No doubt the president and his allies will dispute many details of “Too Much and Never Enough: How My Family Created the World’s Most Dangerous Man.” The new book by President Trump’s niece, Mary L. Trump, purports to be the ultimate insider’s account of a family where cruelty was passed down like an heirloom rocking chair from generation to generation.

But there is also a universality in her reminder that what fathers bequeath their sons is complicated — not least for those who would be president.

Mary Trump, who has a doctoral degree in clinical psychology, is the daughter of the president’s older brother, Fred Jr., who died at 42 from an alcohol-related illness. According to her book, the family sent her father to the hospital alone on the night of his death.

In her telling, Donald Trump’s character was warped by a desperate desire to win the nearly unattainable approval of his father, Fred Trump Sr. Nothing, including lying or cheating, was considered out of bounds. Mary Trump claims Donald Trump even enlisted a smarter kid to take his SATs for him.

All of which Mary Trump lays at the feet of her grandfather. “By limiting Donald’s access to his own feelings and rendering many of them unacceptable, Fred perverted his son’s perception of the world and damaged his ability to live in it,” she wrote.

We expect our presidents to be father figures, but our history is replete with examples of how they themselves never really escape the shadows of their own.

Some of them — John F. Kennedy comes to mind — were carrying out the ambitions of fathers who were overbearing and controlling. Others, such as George W. Bush, so idealized their fathers (Bush called the 41st president “close to perfect” in a eulogy at his funeral) that at times their own decisions were called into question. The younger Bush was not able to shake doubts over whether he went to war with Iraq because he viewed Saddam Hussein as a threat to this nation’s security or because he saw the Iraqi leader as “a guy that tried to kill my dad at one time.”

On the other hand, it was the absence of a father that complicated the struggles of others, including Bill Clinton and Barack Obama, to find their own identities.

Obama’s 1995 memoir, “Dreams from My Father,” is a voyage of self-discovery that culminates in Kenya, the homeland of Barack Obama Sr., where the future president realizes “how even in his absence his strong image had given me some bulwark with which to grow up, an image to live up to or disappoint.”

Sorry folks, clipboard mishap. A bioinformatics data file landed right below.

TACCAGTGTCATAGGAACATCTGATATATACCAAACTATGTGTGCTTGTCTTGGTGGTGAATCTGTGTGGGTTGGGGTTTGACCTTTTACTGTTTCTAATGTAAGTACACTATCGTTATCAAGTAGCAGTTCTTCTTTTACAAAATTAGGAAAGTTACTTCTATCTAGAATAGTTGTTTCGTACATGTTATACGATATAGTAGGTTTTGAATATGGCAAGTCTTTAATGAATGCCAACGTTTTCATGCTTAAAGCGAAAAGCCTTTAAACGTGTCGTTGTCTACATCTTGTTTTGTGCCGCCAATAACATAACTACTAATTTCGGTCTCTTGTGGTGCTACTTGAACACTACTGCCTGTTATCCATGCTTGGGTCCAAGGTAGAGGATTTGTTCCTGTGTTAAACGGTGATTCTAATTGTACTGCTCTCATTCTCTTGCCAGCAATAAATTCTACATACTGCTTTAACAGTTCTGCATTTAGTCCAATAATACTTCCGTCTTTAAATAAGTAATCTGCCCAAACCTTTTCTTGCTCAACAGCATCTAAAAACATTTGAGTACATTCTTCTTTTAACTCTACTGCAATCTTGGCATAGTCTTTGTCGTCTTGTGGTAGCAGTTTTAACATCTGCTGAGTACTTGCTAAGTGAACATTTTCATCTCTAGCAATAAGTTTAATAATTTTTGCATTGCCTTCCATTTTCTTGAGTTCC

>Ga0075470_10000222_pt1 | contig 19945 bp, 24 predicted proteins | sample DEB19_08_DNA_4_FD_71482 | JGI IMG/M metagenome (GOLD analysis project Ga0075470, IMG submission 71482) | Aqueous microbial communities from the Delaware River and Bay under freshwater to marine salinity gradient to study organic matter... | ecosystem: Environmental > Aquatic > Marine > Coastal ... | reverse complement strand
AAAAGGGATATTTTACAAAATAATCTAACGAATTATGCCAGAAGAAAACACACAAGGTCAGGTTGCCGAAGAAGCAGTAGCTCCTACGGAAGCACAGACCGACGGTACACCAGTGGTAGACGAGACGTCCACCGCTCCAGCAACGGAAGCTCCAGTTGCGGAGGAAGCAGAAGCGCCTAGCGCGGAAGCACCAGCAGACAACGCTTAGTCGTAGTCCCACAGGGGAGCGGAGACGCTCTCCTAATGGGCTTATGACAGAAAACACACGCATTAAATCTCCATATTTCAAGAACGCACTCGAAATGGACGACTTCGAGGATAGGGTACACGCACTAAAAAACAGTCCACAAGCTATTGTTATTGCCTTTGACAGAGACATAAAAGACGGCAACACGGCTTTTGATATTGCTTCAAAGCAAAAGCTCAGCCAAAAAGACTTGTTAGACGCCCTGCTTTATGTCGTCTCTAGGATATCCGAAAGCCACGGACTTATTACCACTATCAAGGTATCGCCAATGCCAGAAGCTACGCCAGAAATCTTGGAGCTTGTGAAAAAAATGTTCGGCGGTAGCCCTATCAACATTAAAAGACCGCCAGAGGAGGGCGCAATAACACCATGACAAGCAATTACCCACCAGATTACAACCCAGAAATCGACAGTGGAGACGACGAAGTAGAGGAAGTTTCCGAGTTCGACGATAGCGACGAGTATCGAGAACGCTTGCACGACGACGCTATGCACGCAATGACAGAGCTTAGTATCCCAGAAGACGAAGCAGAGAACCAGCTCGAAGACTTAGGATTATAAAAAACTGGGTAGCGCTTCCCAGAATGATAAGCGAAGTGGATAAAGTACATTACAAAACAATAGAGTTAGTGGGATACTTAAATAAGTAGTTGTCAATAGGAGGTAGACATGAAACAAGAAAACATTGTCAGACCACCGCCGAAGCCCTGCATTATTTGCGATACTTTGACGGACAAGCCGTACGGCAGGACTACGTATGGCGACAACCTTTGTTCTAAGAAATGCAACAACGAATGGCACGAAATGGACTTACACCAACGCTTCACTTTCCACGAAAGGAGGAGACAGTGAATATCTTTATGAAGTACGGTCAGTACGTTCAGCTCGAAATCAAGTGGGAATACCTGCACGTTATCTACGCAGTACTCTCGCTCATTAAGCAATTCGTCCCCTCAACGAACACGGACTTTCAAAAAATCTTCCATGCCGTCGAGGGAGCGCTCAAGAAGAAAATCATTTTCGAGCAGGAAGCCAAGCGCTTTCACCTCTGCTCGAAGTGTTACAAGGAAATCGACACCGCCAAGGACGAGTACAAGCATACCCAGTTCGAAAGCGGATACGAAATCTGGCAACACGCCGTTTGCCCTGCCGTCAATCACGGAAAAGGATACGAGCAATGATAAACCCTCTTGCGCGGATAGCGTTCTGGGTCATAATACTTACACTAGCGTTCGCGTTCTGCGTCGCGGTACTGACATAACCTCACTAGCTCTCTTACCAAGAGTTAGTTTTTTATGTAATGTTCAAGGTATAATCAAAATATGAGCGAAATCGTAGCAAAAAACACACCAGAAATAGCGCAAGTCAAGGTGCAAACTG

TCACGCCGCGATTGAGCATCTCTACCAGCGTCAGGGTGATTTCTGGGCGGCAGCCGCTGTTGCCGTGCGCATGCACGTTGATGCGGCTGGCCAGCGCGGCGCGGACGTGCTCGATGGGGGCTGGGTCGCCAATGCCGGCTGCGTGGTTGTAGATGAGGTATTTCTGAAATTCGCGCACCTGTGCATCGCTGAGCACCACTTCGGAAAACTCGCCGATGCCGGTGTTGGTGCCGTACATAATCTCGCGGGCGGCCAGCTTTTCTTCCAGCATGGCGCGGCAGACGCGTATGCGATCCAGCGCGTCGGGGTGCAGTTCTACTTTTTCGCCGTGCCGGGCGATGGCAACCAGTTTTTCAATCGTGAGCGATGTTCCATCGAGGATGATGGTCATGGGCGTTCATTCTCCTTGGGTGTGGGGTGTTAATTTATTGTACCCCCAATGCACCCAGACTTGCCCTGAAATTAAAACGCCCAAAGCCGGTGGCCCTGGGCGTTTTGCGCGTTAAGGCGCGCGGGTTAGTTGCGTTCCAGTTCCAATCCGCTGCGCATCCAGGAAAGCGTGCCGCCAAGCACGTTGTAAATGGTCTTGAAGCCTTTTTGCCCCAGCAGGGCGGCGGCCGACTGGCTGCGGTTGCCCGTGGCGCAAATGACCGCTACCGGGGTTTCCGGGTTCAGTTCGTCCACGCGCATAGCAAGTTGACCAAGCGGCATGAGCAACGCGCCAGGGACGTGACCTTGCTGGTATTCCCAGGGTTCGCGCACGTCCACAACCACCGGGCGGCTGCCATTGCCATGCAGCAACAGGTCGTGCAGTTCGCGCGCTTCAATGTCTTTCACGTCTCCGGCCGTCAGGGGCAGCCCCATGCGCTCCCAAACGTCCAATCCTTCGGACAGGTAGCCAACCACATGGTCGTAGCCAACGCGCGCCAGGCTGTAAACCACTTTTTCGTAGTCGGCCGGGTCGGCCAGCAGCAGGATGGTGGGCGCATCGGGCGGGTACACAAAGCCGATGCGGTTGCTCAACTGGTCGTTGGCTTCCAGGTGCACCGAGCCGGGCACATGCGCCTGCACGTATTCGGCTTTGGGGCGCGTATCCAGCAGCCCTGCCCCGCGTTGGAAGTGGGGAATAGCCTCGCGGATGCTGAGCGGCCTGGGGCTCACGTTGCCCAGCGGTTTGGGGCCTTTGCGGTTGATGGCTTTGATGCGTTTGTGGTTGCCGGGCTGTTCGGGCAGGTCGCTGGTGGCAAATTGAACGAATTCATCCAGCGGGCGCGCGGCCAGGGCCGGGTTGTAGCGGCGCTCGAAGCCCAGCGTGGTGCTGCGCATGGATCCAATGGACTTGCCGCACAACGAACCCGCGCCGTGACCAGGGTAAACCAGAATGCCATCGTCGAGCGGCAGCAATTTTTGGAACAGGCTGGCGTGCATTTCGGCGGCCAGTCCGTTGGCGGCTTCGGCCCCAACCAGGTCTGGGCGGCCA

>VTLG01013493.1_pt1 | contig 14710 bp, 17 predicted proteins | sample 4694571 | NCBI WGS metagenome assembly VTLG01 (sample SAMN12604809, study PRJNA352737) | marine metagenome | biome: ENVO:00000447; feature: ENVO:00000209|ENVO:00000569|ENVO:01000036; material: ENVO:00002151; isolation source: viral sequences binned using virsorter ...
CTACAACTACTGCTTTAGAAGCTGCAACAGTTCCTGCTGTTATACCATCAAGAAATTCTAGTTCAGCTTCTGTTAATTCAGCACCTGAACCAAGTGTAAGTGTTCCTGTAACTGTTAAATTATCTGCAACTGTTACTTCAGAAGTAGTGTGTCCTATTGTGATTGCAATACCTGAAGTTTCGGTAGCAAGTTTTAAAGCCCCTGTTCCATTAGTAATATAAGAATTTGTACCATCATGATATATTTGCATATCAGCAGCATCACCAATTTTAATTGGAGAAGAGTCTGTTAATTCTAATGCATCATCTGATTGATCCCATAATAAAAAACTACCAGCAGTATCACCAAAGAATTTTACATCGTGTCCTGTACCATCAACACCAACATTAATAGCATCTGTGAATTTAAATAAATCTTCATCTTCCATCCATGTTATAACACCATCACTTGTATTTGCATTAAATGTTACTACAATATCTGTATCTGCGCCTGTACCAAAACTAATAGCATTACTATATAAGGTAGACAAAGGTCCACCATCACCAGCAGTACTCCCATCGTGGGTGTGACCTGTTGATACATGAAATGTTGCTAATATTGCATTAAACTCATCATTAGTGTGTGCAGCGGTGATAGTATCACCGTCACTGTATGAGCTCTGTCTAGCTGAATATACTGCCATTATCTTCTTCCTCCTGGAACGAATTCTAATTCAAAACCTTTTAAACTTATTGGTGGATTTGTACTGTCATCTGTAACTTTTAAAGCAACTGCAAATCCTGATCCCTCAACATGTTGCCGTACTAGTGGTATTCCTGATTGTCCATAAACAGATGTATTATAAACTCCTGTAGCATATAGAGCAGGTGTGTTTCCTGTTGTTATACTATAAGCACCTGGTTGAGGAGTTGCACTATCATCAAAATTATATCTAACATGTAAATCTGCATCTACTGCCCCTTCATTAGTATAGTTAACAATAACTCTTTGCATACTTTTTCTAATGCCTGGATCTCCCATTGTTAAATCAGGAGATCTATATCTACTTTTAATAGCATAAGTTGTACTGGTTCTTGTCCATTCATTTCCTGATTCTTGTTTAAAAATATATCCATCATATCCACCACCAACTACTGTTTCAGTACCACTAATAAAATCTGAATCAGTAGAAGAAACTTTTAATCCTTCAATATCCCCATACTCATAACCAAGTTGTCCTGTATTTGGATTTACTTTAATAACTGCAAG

For Clinton, the death of his father in a car accident three months before he was born explains both the first-of-his-generation urgency of his ambition and perhaps the recklessness of his private behavior. “My father left me with the feeling that I had to live for two people, and that if I did it well enough, somehow I could make up for the life he should have had,” Clinton wrote. “And his memory infused me, at a younger age than most with a sense of my own mortality. The knowledge that I, too, could die young drove me both to try to drain the most out of every moment of life and to get on with the next big challenge. Even when I wasn’t sure where I was going, I was always in a hurry.”

Still, there are instances where presidents have found object lessons in the flaws of their fathers.

Ronald Reagan believed that his character was shaped at the age of 11, when he came home to the humiliating spectacle of his alcoholic dad passed out in the snow on his front porch, reeking of whisky from a speakeasy.

“I wanted to let myself in the house and go to bed and pretend he wasn’t there,” Reagan wrote. “... But someplace along the line to each of us, I suppose, must come that first moment of accepting responsibility. If we don’t accept it (and some don’t), then we must just grow older without quite growing up.” The boy took a fistful of Jack Reagan’s overcoat, and dragged him upstairs to bed.

So what to make of Fred Trump and his influence on the man who currently sits in the Oval Office? If Donald Trump had had a different kind of father, might he have turned out to have been a better person?

What Mary Trump offers in her book, which is a bestseller even before its release, is not so much a revelation about Trump as an explanation. The heartlessness she claims was drilled into him as a young man by his father is consistent with what we see every day. So no matter how hard the president tries to deny what she has written (White House press secretary Kayleigh McEnany characterized it as “a book of falsehoods”), readers will likely see its fundamental truth.

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